I Feel Like I’m Getting Crap From Both Ends: Amy Mitchell’s Thoughts
HA note: The following post by Amy Mitchell was originally published on April 25, 2013 as “About that homeschooling thing” on her blog Unchained Faith. She describes herself on her blog as a “family woman, feminist, LGBT ally, reader, writer, and nerd. Progressive Christian skewering church and culture one blog post at a time.” This post is reprinted with her permission.
I don’t talk about homeschooling very often. Part of the reason is my kids–I prefer not to discuss them without their permission. Since homeschooling is, by nature, about my daughter, I tend not to write much. When something general comes up, however, I find myself wanting to respond.
The latest is a series of posts written by former homescholars. I don’t begrudge them needing their space to talk about the frightening world from which they came; I believe safe space is vital. My problem is not with Homeschoolers Anonymous, or even with some of what they’ve written. My problem is with the response it has generated.
Before I begin, let me go on the record saying that as a homeschooling parent, I do not feel like an oppressed minority. I may be in the actual minority, but that doesn’t make me oppressed. We love our school district (our son is a public school student, and our daughter will likely be one eventually). We have a great working relationship with them. We’ve borrowed materials, including text books, and the teachers are always more than willing to give us suggestions. Later this morning, I will be dropping off my daughter’s third quarter report and staying a few minutes to chat with the security guard who accepts it for transit to the office. I can’t stress enough how much we appreciate what they’ve done for us. Keeping that relationship good is what enables us to enjoy homeschooling our daughter.
That said, it makes me angry when I feel like I’m getting crap from both ends. Many of my fellow homeschooling parents have been critical of the fact that we are working so closely with the district–they believe we’ve somehow given up our “rights.” Others find it distasteful that we don’t use a specific, prepackaged curriculum. A few even turn up their noses at our lack of “faith-based” instruction. And among those who don’t care about any of those things, we’ve taken heat for not living a more “organic” lifestyle to go along with our homeschooling. It hurts, but as a result, we’ve never found a homeschool group that felt like home. We’ve stuck with individual friendships (I’m so beyond blessed that one of my best friends also homeschools her daughter) and have enrolled our daughter in other activities. She’s a Girl Scout, takes two dance classes, and participates in other activities as we find time.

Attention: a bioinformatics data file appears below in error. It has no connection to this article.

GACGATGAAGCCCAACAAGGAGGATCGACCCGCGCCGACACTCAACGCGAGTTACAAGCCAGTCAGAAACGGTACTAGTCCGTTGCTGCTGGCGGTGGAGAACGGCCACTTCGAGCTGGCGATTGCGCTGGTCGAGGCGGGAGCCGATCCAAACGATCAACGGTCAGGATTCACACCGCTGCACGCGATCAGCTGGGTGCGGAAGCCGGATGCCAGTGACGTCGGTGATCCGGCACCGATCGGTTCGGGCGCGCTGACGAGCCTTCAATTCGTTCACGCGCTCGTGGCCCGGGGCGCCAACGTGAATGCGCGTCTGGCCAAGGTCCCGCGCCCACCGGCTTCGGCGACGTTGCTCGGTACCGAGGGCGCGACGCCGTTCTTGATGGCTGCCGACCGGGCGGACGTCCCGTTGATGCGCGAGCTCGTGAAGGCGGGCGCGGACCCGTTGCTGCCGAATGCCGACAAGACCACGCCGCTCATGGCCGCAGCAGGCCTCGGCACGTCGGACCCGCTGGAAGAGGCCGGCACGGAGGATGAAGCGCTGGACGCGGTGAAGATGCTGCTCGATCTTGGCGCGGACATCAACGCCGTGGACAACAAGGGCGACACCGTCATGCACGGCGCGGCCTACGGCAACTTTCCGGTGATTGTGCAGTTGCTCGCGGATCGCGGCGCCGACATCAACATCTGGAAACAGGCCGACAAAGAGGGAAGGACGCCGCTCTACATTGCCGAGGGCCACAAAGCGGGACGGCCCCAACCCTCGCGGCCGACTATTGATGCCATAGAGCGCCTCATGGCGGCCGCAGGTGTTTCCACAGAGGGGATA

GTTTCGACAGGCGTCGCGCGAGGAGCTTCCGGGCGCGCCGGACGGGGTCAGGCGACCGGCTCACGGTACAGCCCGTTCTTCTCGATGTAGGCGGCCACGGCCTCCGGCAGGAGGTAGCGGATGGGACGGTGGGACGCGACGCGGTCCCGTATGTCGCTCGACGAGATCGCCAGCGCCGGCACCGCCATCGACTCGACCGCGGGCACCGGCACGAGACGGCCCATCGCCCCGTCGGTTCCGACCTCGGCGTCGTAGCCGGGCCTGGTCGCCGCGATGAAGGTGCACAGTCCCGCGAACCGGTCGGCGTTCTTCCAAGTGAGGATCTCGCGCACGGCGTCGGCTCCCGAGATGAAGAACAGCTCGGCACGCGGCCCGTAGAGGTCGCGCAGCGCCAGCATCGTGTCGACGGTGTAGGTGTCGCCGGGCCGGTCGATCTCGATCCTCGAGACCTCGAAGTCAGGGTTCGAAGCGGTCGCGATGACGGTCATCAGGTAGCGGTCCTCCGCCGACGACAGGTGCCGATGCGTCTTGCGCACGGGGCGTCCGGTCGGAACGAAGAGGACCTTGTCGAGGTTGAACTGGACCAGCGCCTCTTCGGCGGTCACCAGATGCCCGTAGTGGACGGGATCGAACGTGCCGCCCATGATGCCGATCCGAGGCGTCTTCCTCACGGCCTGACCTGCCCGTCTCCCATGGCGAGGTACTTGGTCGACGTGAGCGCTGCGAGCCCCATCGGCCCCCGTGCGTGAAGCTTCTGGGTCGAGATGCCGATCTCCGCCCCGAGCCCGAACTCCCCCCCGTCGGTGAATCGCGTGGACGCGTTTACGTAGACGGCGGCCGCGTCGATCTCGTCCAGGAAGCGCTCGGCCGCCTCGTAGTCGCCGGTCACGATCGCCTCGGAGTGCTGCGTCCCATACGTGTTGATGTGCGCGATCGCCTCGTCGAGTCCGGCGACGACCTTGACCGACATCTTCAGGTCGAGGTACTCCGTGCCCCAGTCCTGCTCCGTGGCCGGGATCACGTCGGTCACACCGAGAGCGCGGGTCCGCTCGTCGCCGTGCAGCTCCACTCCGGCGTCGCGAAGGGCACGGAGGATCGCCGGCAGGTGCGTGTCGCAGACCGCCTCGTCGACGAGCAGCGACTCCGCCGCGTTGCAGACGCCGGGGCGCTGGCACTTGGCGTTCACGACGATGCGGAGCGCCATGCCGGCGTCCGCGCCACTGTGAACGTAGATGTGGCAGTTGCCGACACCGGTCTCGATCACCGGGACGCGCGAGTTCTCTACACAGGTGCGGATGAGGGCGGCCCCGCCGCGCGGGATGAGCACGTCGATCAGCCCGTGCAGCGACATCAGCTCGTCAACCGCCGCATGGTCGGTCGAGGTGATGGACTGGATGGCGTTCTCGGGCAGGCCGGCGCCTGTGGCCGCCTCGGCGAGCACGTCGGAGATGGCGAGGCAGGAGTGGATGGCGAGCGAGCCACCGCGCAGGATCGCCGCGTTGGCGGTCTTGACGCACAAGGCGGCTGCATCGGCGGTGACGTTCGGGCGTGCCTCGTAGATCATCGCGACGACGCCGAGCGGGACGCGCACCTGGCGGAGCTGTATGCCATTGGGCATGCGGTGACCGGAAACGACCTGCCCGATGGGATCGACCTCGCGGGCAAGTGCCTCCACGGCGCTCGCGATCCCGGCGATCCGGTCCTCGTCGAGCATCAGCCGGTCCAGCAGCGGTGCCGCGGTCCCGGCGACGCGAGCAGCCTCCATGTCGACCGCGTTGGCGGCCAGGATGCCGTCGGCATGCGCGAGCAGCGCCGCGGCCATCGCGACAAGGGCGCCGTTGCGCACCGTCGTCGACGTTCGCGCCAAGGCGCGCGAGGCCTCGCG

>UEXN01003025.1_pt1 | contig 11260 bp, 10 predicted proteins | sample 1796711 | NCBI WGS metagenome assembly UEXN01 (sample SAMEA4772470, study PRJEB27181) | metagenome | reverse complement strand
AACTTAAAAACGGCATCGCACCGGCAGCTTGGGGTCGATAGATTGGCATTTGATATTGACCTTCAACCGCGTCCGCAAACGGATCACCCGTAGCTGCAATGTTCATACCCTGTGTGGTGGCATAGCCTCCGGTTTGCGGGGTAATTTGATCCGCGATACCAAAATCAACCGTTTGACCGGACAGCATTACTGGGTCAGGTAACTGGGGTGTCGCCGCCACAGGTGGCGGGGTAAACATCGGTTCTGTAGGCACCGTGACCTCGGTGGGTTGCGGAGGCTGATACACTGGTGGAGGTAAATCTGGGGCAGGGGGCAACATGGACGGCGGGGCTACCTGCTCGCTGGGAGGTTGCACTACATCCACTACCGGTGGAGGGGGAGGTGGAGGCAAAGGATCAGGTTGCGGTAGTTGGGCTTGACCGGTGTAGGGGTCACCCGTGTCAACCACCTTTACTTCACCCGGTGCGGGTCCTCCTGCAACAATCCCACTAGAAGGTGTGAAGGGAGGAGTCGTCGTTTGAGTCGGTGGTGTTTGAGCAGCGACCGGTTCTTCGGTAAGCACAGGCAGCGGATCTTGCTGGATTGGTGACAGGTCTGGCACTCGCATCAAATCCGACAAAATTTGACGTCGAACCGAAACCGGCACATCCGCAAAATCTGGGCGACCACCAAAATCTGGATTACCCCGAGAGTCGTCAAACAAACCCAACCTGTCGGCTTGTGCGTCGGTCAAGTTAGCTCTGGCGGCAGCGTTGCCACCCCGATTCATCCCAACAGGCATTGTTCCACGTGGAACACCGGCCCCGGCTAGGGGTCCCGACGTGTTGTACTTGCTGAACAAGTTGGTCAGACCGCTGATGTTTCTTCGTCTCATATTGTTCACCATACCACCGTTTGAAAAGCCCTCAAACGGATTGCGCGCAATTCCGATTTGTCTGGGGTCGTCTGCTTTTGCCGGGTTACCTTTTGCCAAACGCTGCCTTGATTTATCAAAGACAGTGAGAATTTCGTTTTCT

On the flip side, there are the Angry Ex-Homescholars. Again, I don’t want to take away from their very real pain. But comments about how people can “spot a homeschooled kid a mile away” and rants about how it’s “damaging” to the kids make me unbelievably angry. What makes me angry is not so much that people think those things but that a certain subset of the population has given them reason to think them.
When I hear about the way the Homeschool Legal Defense Association (the legal activists) have put pressure on families to refuse to comply with social workers or the way that some parents have used homeschooling as a tool of abuse, I want to scream. I want to cry when I hear from adults who were homeschooled that they never learned proper math or that their parents, for religious reasons, refused to teach them about human sexuality. I want to punch something when I see some of the crap that passes for science in “Christian” homeschool materials. The fact that a web site like Homeschoolers Anonymous even exists–out of necessity–cuts me deeply.
When we began our journey more than five years ago, we had a purpose in mind. Our son, who came out of the womb with the energy of a lightning storm, was reading at a third grade level at age four and a half. The combination, we knew, would be lethal in a classroom. The original plan was to keep him home until middle school. When first grade rolled around, we had already discovered that he didn’t fit in well with other homeschooled kids (he was bullied, believe it or not, for being a dancer). As a family, we’re pretty different from most. On top of that, he needed to be around other people almost constantly–he’s the definition of an extrovert. So we sent him off to a great public school, where he has continued to thrive.